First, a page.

Reassemble the brake by following the steps in reverse order. Clean the caliper slide bolts with brake cleaning fluid and lubricate them with brake grease before reinstalling them. Lower the car and test the brake operation before driving.
Park the car on a firm and level surface. Do not engage the emergency brake. Put automatic transmissions in park and put manual transmissions in first or reverse gear. Loosen the lug nuts a full turn and then jack the car up at the front wheel to be worked on. Support the car on an axle stand. Completely remove the lug nuts and pull the wheel off.
Remove the four retaining bolts that secure the drum and hub assembly. The bolts are accessed from the rear of the brake, and can be best reached with a socket wrench and extension. Pull the drum and hub off of the axle spindle. If the drum is difficult to remove, first be sure the parking brake is fully disengaged. Firmly tap the outside shoulder of the drum with rubber or plastic mallet to loosen the drum.
Remove the upper and lower return springs and the adjuster spring. Each spring has hooked ends, and removal is achieved by grasping the end of the spring with vice-grip pliers and pulling the hook out of its anchor hole.
Remove the hold-down clips from the brake shoe anchor pins. Grip the clip with pliers and depress it while pulling it sideways off the pin.
Squeeze the bottoms of the brake shoes together and slide the self adjuster lever mechanism out from in between the brake shoes.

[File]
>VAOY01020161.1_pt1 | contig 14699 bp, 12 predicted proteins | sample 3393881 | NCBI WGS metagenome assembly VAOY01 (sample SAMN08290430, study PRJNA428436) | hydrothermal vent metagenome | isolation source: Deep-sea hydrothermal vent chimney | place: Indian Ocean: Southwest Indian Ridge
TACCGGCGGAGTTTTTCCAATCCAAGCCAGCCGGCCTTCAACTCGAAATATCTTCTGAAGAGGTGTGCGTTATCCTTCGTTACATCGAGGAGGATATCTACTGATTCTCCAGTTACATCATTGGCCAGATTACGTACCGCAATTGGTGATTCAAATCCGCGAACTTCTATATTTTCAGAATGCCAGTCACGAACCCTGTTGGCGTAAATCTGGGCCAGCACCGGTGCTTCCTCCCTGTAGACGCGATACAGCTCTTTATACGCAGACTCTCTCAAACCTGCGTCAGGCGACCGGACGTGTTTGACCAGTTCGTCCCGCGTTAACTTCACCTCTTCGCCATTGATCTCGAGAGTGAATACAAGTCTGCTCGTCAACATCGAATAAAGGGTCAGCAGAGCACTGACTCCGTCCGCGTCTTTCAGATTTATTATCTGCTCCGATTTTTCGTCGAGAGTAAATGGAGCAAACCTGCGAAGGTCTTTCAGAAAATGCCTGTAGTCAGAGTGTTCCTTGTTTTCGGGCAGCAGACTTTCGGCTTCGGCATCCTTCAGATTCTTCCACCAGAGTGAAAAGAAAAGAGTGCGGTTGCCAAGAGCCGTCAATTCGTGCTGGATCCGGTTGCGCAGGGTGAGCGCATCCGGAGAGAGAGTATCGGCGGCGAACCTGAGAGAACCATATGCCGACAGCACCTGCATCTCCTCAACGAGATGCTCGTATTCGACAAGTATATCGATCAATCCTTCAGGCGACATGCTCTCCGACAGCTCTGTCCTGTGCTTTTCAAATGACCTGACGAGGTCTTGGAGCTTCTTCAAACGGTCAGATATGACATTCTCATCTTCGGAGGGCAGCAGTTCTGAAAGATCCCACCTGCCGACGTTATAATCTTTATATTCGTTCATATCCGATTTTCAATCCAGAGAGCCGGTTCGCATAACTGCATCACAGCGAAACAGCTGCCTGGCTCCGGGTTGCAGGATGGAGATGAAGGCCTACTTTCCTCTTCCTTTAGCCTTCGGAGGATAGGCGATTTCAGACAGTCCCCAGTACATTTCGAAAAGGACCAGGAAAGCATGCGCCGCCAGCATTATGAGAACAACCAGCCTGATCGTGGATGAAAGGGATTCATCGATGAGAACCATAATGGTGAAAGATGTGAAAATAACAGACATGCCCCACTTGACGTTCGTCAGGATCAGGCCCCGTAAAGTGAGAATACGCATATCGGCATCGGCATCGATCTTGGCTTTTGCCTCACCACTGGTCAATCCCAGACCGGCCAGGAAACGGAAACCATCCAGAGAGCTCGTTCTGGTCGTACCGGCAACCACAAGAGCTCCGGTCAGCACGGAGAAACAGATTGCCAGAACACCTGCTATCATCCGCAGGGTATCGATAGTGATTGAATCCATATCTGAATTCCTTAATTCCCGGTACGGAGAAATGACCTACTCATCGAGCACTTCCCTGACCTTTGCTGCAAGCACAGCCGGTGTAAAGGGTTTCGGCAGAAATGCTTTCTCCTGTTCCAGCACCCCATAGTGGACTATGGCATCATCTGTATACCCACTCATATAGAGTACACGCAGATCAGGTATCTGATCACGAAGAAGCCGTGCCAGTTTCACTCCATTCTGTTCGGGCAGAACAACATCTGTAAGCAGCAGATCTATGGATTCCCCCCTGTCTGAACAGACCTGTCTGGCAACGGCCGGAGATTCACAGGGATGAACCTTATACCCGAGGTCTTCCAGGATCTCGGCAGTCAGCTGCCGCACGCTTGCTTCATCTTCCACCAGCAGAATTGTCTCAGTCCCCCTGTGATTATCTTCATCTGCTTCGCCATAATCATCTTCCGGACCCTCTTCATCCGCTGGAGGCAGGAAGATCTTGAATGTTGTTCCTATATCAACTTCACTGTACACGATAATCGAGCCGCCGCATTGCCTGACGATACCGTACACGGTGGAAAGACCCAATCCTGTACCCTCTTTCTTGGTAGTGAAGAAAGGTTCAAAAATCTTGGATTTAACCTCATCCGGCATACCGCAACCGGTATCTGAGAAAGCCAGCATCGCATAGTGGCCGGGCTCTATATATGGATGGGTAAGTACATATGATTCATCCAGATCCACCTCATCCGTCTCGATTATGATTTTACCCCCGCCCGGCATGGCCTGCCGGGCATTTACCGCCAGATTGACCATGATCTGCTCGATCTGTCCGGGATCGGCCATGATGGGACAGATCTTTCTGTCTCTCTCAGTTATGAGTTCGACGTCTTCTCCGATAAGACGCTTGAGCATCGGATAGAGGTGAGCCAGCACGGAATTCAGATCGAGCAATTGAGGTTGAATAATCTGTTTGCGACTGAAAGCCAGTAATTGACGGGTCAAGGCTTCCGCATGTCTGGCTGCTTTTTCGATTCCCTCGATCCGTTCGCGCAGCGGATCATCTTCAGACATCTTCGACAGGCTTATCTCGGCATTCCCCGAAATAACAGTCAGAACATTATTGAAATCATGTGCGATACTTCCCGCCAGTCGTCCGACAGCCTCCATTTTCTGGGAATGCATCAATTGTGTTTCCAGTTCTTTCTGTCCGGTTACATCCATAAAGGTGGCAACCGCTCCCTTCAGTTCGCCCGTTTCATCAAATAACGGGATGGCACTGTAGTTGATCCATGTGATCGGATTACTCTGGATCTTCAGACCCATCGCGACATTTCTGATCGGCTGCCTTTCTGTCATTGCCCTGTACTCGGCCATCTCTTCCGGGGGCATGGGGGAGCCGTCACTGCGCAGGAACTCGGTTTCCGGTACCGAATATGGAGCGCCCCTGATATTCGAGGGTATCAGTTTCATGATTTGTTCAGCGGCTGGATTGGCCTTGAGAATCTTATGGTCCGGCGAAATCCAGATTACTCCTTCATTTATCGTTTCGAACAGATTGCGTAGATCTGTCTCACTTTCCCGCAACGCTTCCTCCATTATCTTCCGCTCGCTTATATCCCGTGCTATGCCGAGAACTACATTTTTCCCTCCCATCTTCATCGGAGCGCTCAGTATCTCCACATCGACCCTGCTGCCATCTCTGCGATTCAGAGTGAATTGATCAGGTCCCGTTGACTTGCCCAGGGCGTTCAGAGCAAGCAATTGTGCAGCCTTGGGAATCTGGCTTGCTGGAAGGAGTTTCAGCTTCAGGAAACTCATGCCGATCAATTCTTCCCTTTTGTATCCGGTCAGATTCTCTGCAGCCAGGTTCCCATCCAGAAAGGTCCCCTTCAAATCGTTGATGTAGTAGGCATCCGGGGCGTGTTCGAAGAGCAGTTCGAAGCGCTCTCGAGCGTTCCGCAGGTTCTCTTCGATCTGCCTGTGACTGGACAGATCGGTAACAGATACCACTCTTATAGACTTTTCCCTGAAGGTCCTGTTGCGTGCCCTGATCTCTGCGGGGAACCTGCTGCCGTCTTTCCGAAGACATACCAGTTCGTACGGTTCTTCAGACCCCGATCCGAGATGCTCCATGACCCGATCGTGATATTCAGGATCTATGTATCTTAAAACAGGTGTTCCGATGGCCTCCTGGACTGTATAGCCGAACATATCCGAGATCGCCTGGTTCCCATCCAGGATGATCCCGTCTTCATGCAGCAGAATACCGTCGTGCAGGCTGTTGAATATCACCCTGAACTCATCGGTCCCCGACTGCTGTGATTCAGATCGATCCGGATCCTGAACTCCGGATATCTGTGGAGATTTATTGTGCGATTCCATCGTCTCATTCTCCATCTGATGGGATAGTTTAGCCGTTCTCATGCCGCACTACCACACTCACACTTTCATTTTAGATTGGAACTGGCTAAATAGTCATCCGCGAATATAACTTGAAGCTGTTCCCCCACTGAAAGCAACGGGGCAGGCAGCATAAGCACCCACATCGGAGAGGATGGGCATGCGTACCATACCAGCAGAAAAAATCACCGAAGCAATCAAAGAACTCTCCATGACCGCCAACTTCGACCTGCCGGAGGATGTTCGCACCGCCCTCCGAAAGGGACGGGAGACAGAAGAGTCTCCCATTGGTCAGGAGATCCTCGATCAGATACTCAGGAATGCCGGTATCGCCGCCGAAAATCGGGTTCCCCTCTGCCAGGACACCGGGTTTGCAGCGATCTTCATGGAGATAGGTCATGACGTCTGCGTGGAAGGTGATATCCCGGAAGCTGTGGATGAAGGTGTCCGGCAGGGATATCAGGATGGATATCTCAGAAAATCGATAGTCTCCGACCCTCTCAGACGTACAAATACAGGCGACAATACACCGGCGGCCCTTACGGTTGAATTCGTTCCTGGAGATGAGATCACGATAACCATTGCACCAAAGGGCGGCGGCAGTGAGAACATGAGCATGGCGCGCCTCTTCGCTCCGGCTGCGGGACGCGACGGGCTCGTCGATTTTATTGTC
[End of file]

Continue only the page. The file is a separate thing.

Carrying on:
Measure the brake shoe lining thickness at the centre point of the lining with a finely graduated ruler. If it is less than 0.04 of an inch, or if the linings are unevenly worn or damaged, replace the shoes.
Measure the inside diameter of the brake drum in several directions using a brake drum micrometer. The drum is round if the diameter is the same in all directions. Replace the drum if the interior surface has any deep grooves, pits or cracks, or if the measured diameter exceeds the recommended maximum diameter. The maximum diameter is 8.04 inches for most model years and trim levels, however there are some exceptions so you should check in the appropriate shop manual. The maximum diameter can often be found stamped into the metal on the outside of the drum.
Clean all parts by spraying liberally with brake cleaning fluid and wiping with rags. Thoroughly clean the inside of the drum and the face of the backing plate in the same way. Use a wire brush to remove stubborn dirt and deposits. Use high temperature brake grease to lubricate the backing plate at the brake shoe contact points, the brake shoes where they contact the hold-down pins, and the pivot points of the adjuster lever mechanism. Be very careful not to get grease on the friction surfaces of the drum or brake shoes.
Reassemble the brake by following the steps in reverse order. Use the assembled brake as a visual guide. Reinstall the wheel. Slowly pump the brakes several times to set the self-adjusting mechanism. Repeat the procedure on the opposite wheel. Lower the car and test the brake operation before driving.
Do not attempt to repair brakes on any vehicle unless you are confident you are able to do the job correctly. If you do not have experience in brake repair, do not attempt this procedure on your own. Find someone with experience who can coach you during the process. Brakes in good repair are essential to safe driving.